If metering off of snow (or a bright white wedding dress, etc), add +1 1/3 to +2 stops
If metering off of average caucasian skin tone, add +1/3 stop
If metering off of darker skin tones, subtract -1/3 to -1 stop
If metering off of green foliage in even light, subtract -2/3 to -1 stop
With all of these it is useful to check your histogram once you capture a shot and make sure everything you need is staying within the range. Another trusted and true method is to shoot an 18% gray card. To do so, simply spot meter off of the gray card itself when that gray card is being illuminated by the same light that the scene or subjects will be illuminated by, set your exposure so that your light meter shows the proper reading at “0” and viola!
Feel free to play along. If you’re not familiar with how to view your histogram on your camera, or change your metering, check in with your camera manual. It’s funny that as intuitive as things are now-a-days, they are so much more complex. I’ve read each camera manual from cover to cover for each camera I’ve ever had. It may seem as if I have no life when I admit this, but really it takes an afternoon, or Sunday morning with some coffee and I get a much better grasp on how to manipulate my camera. I highly suggest at least keeping it handy to refer to when needs arise. Okay, lets start with the metering. If you have a tripod, grab that too. Find a scene. It can be a room shot, or in my case I chose the back yard. Set your camera to it’s Aperture Priority mode and stick with one aperture setting. Find a scene with some good tonal range (a pretty large difference between the bright areas and dark areas which we want to use to try and trick our camera’s metering mode for this exercise) and set your camera to its Matrix/Evaluative/Pattern metering setting. Take a shot and look at the histogram. Assuming you have a large tonal range, you should be getting little peaks and valleys throughout your histogram, or at least bumps in different areas. Here’s mine:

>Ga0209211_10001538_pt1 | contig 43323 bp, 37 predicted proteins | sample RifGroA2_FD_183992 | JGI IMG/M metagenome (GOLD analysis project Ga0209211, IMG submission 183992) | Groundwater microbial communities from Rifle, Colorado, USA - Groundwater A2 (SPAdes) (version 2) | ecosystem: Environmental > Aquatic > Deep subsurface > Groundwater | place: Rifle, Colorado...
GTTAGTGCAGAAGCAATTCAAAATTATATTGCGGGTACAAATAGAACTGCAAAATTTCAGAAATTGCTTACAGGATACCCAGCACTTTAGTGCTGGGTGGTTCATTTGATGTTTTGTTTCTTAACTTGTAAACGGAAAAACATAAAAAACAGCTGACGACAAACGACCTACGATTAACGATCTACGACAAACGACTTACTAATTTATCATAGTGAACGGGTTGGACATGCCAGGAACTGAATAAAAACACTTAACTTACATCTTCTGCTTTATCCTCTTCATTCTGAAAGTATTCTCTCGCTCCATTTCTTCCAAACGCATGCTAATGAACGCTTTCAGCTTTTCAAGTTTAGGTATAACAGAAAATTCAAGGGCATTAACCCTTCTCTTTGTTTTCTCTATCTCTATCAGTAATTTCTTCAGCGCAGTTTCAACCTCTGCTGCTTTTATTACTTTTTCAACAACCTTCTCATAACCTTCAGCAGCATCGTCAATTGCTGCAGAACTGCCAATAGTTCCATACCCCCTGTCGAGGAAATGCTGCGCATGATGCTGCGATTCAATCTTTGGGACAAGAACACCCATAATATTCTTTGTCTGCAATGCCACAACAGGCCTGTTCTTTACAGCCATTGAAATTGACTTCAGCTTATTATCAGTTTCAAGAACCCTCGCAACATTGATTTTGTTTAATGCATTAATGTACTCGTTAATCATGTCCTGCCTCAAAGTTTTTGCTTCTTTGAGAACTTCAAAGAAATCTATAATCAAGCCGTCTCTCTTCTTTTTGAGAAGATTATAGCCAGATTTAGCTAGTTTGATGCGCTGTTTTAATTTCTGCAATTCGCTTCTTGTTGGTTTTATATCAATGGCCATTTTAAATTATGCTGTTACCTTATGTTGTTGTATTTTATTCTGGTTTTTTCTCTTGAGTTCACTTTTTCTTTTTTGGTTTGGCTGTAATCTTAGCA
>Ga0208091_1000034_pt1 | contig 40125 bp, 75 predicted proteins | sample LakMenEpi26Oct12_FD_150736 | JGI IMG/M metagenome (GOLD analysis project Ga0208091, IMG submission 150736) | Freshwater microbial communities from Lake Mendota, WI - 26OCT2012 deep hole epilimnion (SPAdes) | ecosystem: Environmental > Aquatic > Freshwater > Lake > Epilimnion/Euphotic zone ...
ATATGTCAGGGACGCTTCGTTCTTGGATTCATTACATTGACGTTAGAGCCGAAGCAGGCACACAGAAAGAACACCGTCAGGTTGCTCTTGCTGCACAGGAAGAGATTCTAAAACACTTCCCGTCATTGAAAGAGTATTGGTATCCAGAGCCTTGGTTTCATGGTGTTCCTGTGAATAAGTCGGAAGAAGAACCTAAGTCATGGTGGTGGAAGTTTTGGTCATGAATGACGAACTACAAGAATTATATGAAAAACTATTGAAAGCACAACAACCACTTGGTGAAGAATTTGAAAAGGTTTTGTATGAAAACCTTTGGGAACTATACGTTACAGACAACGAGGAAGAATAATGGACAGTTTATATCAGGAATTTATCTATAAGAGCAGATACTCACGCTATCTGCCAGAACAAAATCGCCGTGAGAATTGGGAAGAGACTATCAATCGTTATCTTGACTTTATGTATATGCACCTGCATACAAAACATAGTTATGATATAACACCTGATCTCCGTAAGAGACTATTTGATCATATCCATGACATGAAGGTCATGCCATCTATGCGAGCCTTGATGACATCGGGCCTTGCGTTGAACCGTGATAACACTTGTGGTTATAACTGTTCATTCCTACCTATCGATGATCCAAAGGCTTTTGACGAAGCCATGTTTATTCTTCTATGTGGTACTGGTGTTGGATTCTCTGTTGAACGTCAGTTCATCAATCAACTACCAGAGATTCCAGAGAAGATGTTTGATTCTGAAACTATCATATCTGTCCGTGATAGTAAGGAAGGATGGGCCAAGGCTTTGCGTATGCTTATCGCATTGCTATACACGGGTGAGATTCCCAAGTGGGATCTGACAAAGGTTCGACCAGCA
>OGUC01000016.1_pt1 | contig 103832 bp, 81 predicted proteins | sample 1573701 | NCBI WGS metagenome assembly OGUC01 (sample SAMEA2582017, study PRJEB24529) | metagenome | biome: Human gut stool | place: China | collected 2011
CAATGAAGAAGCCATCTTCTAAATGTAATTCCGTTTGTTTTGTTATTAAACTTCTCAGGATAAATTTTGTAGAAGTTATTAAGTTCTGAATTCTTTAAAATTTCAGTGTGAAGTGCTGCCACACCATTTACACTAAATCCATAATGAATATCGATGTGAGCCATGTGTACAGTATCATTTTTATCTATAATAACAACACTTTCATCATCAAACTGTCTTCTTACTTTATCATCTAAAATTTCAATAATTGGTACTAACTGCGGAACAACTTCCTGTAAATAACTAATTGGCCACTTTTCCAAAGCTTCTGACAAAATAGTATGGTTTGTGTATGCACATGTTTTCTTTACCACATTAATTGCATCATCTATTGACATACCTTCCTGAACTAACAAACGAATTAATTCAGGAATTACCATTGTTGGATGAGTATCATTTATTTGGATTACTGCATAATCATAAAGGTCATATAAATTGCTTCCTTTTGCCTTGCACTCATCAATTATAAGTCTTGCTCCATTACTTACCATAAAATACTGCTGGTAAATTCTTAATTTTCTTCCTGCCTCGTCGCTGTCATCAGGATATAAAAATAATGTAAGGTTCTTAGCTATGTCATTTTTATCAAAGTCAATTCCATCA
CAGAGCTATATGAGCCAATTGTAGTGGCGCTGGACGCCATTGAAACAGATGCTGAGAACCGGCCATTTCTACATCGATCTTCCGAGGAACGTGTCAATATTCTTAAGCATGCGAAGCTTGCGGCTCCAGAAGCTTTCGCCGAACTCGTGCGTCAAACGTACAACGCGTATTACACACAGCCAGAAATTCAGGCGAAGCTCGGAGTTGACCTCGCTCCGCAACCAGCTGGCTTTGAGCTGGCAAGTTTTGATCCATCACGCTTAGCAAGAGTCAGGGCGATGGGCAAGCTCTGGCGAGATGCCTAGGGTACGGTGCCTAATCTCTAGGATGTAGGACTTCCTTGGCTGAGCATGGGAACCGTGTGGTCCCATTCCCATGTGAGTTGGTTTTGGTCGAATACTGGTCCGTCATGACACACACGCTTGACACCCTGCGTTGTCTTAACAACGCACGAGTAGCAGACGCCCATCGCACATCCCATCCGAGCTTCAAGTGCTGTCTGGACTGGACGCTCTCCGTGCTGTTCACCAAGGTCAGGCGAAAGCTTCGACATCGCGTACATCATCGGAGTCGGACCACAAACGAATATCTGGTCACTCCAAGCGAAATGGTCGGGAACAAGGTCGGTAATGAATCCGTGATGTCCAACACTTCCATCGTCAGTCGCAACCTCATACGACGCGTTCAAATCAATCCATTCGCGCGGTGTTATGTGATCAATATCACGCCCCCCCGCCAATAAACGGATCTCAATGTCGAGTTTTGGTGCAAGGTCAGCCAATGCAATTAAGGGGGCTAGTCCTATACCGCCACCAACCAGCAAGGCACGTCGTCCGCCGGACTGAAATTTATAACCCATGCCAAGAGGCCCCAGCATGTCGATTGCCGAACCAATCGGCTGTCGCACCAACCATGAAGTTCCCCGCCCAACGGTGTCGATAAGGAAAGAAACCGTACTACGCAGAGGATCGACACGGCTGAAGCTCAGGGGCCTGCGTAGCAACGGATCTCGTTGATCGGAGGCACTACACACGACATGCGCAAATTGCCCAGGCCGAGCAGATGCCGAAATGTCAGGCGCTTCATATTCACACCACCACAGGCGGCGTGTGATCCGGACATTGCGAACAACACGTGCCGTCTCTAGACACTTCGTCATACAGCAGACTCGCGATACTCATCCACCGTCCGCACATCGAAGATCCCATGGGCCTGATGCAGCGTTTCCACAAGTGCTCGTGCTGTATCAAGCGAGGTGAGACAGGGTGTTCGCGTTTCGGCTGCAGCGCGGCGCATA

f/5.6, 1/60sec, ISO100
Because the scene has too much dynamic range (basically bright brights and dark darks) I’ve clipped the highlights and lost the shadows which you can see on both sides of my histogram, but otherwise it seems to have averaged out the scene pretty well with that considered.
Now, change your metering mode, I chose center weighted, and take the same shot.
f/5.6, 1/40sec, ISO100
If you take a look at the histogram, you can see that I’ve clipped the highlights quite a bit more using center weighted metering. The reason becomes a little more obvious when you look at what is in the center of the frame and take into consideration how the center weighted metering averages out the rest of the scene. In the center of my frame (where the center weighted metering meters from) there is a bunch of dark greenery. My camera tried to expose that dark greenery as if it were the mid-tone in my scene and then average out the rest from the center out. This is why the highlights were pushed that much further to the right effectively overexposing the sky. It did however pull more of the shadow areas up with it which makes it look better on that side of the graph.
Finally, I shot the scene with spot metering on my center AF spot.
f/5.6, 1/20sec, ISO100
Now, because the spot was centered, it was taking the deep, dark greenery as it’s point of mid-tone exposing it for 18% gray and not averaging out anything else, or even taking anything else into account when setting the exposure. The highlights in the sky are still blown, but you see the shadow values shift more to the middle.
Now, shooting on Aperture Priority, and keeping the ISO at 100 throughout the series, you can see that when the metering was changed, it adjusted the shutter speed accordingly to accommodate what the camera felt it needed based on the metering mode I’d set it on. Because during the Center Weighted and Spot metering, the areas being metered were placed primarily on the dark green in the center of the scene.
Here is another one to exercise Exposure Compensation.
I took a picture, using spot metering and with my camera still set to Aperture Priority with the center AF spot (where my Spot Metering was being taken from) on the white wall of my garage. As you can see in the first picture without any Exposure Compensation, the white is a little muddled and gray.
The Spot Meter was taken directly below the yellow thing which told the camera that I wanted that area to represent my mid-tone/18% gray. That yellow thing has been on our garage for years and I still don’t know what purpose it serves.
Now, I adjusted my Exposure Compensation by +1 full stop. The white became white again.
Now, I know I’ve given you some compelling and award worthy pictures to ponder while playing with your metering and exposure compensation, but give it a try. The best way to get used to it is by doing it. Enjoy!